Inclusiveness vs. Stability

Inclusiveness vs. Stability: Can we achieve both?

In 2013 we have added 106 new universities to the QS World University Rankings®. Indeed since we have also extended the number of monitored universities which do not qualify for an overall ranking (i.e. specialist subject and graduate schools), the total number added to the study is over 130. This is nothing new, indeed as our resources have increased, our survey responses have grown and institutions have been more forthcoming in contacting us to engage with our evaluations and provide data it has been an ongoing and deliberate policy to increase the number of institutions featured.

The table below shows the number of institutions featured in the QS World University Rankings® for each of its ten editions and percentage increase each year. With the exception of 2010 there has always been an increase. In 2013 the increase is proportionally less than the increase made in 2011.

Institutions included in the QS World University Rankings®
YearInstitutions% increase
2004300
200551371.0%
20065160.6%
20075435.2%
20085613.3%
20095833.9%
2010581-0.3%
201167416.0%
20127298.2%
201383414.4%

Whether or not universities qualify for inclusion is often not clear until the late stages of the analysis and thus it is difficult to give substantial advance warning of the increase in the size of our exercise. Naturally, however, given that performance in the ranking is relative, the addition of substantial numbers of universities has an inevitable effect on the apparent performance of universities already included. What we have tried to do, is notify those universities most affected by this at the time their fact file has been delivered – two weeks prior to publication.

Clearly it is important, if possible and reasonable, to provide insight to stakeholders on a larger proportion of the world’s 20,000+ universities and as our data strengthens, the system overall seems sufficiently robust and resilient to facilitate this. Indeed despite the addition of these universities, the average change in position year on year among the top 600 has improved between 2012 and 2013 from 21.2 places in 2012 to 19.4 places in 2013. Indeed this trend can be seen all the way down the table with the average change in position among the top 100 now standing at just 4.4 places.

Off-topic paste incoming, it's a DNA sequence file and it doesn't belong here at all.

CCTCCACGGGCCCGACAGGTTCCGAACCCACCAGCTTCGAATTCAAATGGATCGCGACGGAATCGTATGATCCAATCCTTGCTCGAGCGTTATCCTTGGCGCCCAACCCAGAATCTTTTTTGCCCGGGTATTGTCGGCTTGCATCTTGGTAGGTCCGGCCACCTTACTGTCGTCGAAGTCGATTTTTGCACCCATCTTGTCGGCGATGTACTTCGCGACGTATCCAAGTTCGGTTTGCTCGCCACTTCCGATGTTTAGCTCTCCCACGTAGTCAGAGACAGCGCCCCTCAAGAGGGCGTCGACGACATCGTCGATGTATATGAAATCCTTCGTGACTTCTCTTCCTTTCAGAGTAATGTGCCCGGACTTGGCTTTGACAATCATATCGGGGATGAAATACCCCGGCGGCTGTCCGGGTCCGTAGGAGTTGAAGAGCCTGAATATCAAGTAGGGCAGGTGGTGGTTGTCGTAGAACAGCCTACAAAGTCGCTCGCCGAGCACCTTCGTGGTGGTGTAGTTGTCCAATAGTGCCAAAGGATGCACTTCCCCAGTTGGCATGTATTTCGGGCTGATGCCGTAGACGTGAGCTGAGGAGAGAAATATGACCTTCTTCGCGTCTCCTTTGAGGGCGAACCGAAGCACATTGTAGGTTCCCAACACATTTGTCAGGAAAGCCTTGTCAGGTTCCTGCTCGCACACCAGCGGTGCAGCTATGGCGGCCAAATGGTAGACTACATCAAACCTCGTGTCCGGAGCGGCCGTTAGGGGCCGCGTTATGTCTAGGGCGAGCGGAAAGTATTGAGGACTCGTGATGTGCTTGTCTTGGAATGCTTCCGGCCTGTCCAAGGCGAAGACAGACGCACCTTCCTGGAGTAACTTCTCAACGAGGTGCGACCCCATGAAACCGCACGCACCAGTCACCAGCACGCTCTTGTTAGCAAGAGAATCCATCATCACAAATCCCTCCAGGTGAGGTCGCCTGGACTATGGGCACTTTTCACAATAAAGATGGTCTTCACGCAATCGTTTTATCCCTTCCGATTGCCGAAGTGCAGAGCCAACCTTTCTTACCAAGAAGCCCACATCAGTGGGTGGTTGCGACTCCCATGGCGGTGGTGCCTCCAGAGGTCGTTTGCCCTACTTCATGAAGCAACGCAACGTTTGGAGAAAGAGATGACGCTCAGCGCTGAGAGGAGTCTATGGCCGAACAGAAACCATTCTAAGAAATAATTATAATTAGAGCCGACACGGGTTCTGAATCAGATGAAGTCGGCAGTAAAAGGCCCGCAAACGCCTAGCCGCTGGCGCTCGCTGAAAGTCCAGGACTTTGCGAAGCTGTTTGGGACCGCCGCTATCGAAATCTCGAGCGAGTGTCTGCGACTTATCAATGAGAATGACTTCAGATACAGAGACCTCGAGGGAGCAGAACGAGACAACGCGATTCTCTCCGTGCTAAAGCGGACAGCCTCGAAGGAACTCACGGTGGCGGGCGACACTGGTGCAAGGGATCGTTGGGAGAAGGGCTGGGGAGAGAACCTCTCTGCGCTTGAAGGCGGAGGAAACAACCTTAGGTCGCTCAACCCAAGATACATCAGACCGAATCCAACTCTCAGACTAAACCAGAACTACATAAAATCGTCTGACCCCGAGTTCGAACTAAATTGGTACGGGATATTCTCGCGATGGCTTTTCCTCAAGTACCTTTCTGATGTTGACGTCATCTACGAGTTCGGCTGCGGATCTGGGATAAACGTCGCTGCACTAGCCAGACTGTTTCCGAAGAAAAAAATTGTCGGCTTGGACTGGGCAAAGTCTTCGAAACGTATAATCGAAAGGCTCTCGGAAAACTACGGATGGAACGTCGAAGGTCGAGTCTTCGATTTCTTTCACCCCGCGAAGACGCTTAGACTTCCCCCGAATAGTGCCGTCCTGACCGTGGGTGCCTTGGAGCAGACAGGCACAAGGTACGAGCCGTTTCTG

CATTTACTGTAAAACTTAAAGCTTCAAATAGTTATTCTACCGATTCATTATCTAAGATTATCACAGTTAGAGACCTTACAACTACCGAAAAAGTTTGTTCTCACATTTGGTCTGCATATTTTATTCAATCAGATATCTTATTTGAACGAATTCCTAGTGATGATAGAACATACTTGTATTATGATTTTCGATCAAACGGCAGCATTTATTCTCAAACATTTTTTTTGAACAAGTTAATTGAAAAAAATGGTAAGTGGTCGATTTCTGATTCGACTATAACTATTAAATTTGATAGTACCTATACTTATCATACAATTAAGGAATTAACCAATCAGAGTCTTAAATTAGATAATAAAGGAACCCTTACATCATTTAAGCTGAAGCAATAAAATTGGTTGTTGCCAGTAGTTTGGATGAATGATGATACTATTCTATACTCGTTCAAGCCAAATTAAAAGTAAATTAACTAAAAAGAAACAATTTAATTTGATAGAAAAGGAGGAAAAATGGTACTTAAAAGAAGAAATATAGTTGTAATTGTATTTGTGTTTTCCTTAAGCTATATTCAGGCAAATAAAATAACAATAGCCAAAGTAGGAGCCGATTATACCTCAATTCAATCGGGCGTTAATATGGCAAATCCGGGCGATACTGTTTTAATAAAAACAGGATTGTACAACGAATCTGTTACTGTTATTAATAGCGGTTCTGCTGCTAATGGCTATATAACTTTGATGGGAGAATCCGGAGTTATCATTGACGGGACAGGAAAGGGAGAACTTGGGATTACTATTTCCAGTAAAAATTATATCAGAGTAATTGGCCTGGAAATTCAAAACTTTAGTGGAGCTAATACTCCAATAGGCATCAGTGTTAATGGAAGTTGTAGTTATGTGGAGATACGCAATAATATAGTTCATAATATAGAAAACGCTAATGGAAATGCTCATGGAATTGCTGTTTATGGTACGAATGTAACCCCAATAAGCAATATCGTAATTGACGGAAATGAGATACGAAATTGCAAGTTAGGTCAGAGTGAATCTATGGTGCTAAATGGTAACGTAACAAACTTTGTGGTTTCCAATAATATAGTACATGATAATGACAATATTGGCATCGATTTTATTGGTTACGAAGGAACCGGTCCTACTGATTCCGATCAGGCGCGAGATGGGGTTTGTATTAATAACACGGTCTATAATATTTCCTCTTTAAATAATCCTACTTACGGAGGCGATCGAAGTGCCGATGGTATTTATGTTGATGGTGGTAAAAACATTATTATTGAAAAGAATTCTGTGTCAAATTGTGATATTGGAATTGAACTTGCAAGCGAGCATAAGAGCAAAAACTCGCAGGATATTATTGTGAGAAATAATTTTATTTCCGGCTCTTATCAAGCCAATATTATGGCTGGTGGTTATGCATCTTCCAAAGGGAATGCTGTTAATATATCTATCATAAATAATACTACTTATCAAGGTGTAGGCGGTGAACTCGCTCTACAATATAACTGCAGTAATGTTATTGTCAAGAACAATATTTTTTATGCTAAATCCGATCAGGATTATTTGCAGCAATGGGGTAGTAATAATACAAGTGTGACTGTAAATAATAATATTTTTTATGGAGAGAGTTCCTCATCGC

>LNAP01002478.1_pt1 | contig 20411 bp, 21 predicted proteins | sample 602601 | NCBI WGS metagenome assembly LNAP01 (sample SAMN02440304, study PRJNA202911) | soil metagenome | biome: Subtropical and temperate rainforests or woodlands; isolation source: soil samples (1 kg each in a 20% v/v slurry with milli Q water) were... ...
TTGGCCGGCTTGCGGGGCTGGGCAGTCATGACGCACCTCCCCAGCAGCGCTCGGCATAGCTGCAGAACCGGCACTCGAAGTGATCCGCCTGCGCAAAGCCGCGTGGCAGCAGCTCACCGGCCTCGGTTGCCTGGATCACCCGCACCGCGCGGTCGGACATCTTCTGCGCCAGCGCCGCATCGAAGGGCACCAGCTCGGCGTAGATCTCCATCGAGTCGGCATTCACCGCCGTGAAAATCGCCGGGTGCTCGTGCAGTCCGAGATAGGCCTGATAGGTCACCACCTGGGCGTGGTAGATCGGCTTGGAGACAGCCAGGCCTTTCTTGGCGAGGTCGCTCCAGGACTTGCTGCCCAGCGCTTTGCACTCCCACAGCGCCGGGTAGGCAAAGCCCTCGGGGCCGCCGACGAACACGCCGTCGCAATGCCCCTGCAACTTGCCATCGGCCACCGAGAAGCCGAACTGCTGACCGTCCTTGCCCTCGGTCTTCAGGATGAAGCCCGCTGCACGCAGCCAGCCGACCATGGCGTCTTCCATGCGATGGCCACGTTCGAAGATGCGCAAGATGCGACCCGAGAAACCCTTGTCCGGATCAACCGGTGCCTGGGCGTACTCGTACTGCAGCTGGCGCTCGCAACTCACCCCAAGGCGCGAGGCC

Clearly it is important, if possible and reasonable, to provide insight to stakeholders on a larger proportion of the world’s 20,000+ universities and as our data strengthens, the system overall seems sufficiently robust and resilient to facilitate this.

However, the fortunes of a minority of universities – particularly those that are particularly weak in any given indicator (thus increasing the likelihood of displacement when new institutions are included) have been affected more severely, and not necessarily through an objective decline in their own performance. So what is the surest course forward, do we continue to press on towards 1,000 universities over the next couple of years so that more universities and more countries can be richly featured herein at moderate cost to overall stability? Or do we prioritize further stability for the institutions already featured at the cost of greater inclusiveness?

What do you think?